Building long-term wealth may seem like a pipe dream, especially for those of us who have spent years climbing career ladders. Of course, you can achieve some sort of financial freedom with your 9-to-5 job, but there’s definitely a ceiling.
At least, that’s according to real estate expert Winston Deloney. Deloney not only is an expert real estate investor with a diverse portfolio, but he’s also a wealth of information about building long-term wealth.
We caught up with Deloney to learn some of his insider tips and hear his opinion of rental properties and long-term wealth.
Winston, why did you get involved in real estate?
Well, first of all, I definitely love how exciting and diverse it is. Being involved in real estate can mean anything. It can mean you own one rental unit; it can mean you own hundreds of rental units.
You can work on a fixer-upper for years and years, or you can fix-and-flip houses every few weeks. You can wholesale on the side or make it your full-time gig. Real estate offers endless opportunities, with big payouts.
What is you real estate history like?
I basically have done it all, because I thrive in the diversity. As a full-time real estate professional, I’ve made it my mission to not only navigate this world for myself, but also share what I’ve learned with other investors. While I do love wholesaling, along with a good fix-and-flip, I’ve been focusing my energy recently on rental properties.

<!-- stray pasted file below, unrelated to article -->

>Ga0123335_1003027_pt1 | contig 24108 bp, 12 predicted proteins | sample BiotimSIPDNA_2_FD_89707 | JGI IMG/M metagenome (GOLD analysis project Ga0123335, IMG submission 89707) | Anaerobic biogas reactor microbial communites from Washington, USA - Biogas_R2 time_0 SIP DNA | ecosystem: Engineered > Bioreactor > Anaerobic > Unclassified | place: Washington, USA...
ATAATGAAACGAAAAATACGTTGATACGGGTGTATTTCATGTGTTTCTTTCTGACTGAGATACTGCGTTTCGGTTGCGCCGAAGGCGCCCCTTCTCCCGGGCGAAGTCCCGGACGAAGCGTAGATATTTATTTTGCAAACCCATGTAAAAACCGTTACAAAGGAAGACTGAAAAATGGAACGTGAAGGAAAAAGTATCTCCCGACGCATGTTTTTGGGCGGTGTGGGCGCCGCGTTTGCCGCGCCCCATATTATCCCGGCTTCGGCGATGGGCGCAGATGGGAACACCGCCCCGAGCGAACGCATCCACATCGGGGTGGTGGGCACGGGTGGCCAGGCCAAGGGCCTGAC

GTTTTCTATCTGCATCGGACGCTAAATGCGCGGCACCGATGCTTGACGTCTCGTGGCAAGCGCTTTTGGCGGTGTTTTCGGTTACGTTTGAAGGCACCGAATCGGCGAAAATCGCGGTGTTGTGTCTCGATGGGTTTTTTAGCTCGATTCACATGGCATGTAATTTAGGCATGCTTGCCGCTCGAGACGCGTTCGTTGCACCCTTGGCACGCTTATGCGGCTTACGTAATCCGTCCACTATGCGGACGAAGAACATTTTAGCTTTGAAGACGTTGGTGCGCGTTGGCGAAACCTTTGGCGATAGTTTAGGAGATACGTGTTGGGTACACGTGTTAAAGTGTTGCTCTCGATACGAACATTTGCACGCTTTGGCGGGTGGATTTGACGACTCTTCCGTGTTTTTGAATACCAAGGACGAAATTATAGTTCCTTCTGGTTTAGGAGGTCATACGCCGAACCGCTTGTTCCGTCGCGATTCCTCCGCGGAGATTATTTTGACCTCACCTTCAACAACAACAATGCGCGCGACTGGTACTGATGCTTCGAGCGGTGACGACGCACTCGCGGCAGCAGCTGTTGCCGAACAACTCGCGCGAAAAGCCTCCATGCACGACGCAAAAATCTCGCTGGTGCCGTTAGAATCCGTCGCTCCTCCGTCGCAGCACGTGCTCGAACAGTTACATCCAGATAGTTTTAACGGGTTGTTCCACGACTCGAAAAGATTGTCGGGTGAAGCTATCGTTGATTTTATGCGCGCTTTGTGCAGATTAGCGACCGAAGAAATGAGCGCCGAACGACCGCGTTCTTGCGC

Why is that?
Rental properties are an excellent investment, and there are rental properties for everyone. If you have a full-time job and only a small amount of money to invest, you can start with one rental unit.
But if you want to grow, and have a massive rental unit portfolio, that’s also possible. I see rental units as being the best form of real estate investing, with caveats, of course.
Why do you think they’re the best?
Real estate is always an excellent investment, but the one main critique is that it can be hard to liquidate. Meaning, when you actually need the money, it may not be so easy to instantly sell that property.
Will rental units, your goal isn’t to liquidate, usually. You’re getting income month after month, and don’t have to stress about being able to sell the property. Now, of course you can still sell a rental property, but that’s not the only way of making money with it. And I think because of this, they’re excellent at building long-term wealth.
What are some of those caveats?
You have to be okay with actually managing a rental property, or hire someone to do it for you, and then manage that property manager. It is, at the very least, a part-time job to own rental units, and there is effort and upkeep that goes into it.
It’s not like a fix-and-flip, where you sell the property and you’re done. It is continuous work for sure, but the good news is, it’s definitely possible to grow your portfolio to the point where you can delegate and outsource.
For example, when you’re successful, you can afford a full-time property manager, who can deal with the day-to-day. But you have to be willing to put in the work to get there.
You Might Also Like: Real Estate Expert Winston Deloney Shares Common Mistakes All Landlords Should Avoid